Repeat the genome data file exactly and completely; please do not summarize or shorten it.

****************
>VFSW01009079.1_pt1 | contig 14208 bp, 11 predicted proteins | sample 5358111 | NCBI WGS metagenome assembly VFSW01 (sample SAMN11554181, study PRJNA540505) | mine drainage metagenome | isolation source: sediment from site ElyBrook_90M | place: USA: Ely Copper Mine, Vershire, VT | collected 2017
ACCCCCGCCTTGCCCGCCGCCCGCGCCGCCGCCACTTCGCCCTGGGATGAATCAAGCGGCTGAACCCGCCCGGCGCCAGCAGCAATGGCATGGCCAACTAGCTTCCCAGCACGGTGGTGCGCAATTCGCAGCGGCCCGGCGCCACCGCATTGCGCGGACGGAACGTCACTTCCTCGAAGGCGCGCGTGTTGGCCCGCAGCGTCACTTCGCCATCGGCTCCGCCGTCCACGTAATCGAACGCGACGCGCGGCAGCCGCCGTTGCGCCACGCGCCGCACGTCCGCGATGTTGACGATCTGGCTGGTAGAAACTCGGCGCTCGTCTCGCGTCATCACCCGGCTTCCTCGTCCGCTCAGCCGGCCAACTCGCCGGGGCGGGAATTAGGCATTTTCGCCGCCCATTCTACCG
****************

>VFSW01009079.1_pt1 | contig 14208 bp, 11 predicted proteins | sample 5358111 | NCBI WGS metagenome assembly VFSW01 (sample SAMN11554181, study PRJNA540505) | mine drainage metagenome | isolation source: sediment from site ElyBrook_90M | place: USA: Ely Copper Mine, Vershire, VT | collected 2017
ACCCCCGCCTTGCCCGCCGCCCGCGCCGCCGCCACTTCGCCCTGGGATGAATCAAGCGGCTGAACCCGCCCGGCGCCAGCAGCAATGGCATGGCCAACTAGCTTCCCAGCACGGTGGTGCGCAATTCGCAGCGGCCCGGCGCCACCGCATTGCGCGGACGGAACGTCACTTCCTCGAAGGCGCGCGTGTTGGCCCGCAGCGTCACTTCGCCATCGGCTCCGCCGTCCACGTAATCGAACGCGACGCGCGGCAGCCGCCGTTGCGCCACGCGCCGCACGTCCGCGATGTTGACGATCTGGCTGGTAGAAACTCGGCGCTCGTCTCGCGTCATCACCCGGCTTCCTCGTCCGCTCAGCCGGCCAACTCGCCGGGGCGGGAATTAGGCATTTTCGCCGCCCATTCTACCG